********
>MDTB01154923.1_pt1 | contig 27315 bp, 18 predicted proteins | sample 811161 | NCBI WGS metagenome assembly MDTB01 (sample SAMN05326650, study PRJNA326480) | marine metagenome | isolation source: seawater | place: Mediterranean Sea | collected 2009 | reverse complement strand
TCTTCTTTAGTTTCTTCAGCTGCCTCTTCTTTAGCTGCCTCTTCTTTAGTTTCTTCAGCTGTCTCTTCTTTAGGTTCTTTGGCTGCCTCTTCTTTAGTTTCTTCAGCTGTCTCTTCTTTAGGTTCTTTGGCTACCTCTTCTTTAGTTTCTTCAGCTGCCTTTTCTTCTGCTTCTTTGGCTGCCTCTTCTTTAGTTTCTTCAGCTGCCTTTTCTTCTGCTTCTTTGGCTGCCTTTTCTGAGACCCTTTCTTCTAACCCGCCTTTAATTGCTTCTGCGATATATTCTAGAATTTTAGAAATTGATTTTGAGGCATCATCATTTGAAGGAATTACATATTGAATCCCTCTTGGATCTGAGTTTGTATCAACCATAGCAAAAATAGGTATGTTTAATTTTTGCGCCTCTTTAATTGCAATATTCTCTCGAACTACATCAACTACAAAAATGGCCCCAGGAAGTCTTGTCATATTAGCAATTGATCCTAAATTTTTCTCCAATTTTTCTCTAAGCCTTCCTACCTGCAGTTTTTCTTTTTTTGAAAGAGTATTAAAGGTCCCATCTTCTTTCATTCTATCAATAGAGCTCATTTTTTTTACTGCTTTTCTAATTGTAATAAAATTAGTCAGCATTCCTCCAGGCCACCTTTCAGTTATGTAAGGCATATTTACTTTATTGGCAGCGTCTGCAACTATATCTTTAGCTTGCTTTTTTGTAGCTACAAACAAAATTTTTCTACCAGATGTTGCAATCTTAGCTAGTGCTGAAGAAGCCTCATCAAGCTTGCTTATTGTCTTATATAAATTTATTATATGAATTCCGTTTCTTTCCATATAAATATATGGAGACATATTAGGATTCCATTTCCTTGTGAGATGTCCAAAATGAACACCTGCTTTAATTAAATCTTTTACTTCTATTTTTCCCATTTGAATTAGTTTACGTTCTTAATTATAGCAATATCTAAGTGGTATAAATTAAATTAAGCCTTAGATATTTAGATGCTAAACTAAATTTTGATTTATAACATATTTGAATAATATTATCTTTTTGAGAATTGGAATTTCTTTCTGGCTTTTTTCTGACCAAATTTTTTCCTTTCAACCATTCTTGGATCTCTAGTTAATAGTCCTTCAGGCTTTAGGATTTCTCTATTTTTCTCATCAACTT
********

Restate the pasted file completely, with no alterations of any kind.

>MDTB01154923.1_pt1 | contig 27315 bp, 18 predicted proteins | sample 811161 | NCBI WGS metagenome assembly MDTB01 (sample SAMN05326650, study PRJNA326480) | marine metagenome | isolation source: seawater | place: Mediterranean Sea | collected 2009 | reverse complement strand
TCTTCTTTAGTTTCTTCAGCTGCCTCTTCTTTAGCTGCCTCTTCTTTAGTTTCTTCAGCTGTCTCTTCTTTAGGTTCTTTGGCTGCCTCTTCTTTAGTTTCTTCAGCTGTCTCTTCTTTAGGTTCTTTGGCTACCTCTTCTTTAGTTTCTTCAGCTGCCTTTTCTTCTGCTTCTTTGGCTGCCTCTTCTTTAGTTTCTTCAGCTGCCTTTTCTTCTGCTTCTTTGGCTGCCTTTTCTGAGACCCTTTCTTCTAACCCGCCTTTAATTGCTTCTGCGATATATTCTAGAATTTTAGAAATTGATTTTGAGGCATCATCATTTGAAGGAATTACATATTGAATCCCTCTTGGATCTGAGTTTGTATCAACCATAGCAAAAATAGGTATGTTTAATTTTTGCGCCTCTTTAATTGCAATATTCTCTCGAACTACATCAACTACAAAAATGGCCCCAGGAAGTCTTGTCATATTAGCAATTGATCCTAAATTTTTCTCCAATTTTTCTCTAAGCCTTCCTACCTGCAGTTTTTCTTTTTTTGAAAGAGTATTAAAGGTCCCATCTTCTTTCATTCTATCAATAGAGCTCATTTTTTTTACTGCTTTTCTAATTGTAATAAAATTAGTCAGCATTCCTCCAGGCCACCTTTCAGTTATGTAAGGCATATTTACTTTATTGGCAGCGTCTGCAACTATATCTTTAGCTTGCTTTTTTGTAGCTACAAACAAAATTTTTCTACCAGATGTTGCAATCTTAGCTAGTGCTGAAGAAGCCTCATCAAGCTTGCTTATTGTCTTATATAAATTTATTATATGAATTCCGTTTCTTTCCATATAAATATATGGAGACATATTAGGATTCCATTTCCTTGTGAGATGTCCAAAATGAACACCTGCTTTAATTAAATCTTTTACTTCTATTTTTCCCATTTGAATTAGTTTACGTTCTTAATTATAGCAATATCTAAGTGGTATAAATTAAATTAAGCCTTAGATATTTAGATGCTAAACTAAATTTTGATTTATAACATATTTGAATAATATTATCTTTTTGAGAATTGGAATTTCTTTCTGGCTTTTTTCTGACCAAATTTTTTCCTTTCAACCATTCTTGGATCTCTAGTTAATAGTCCTTCAGGCTTTAGGATTTCTCTATTTTTCTCATCAACTT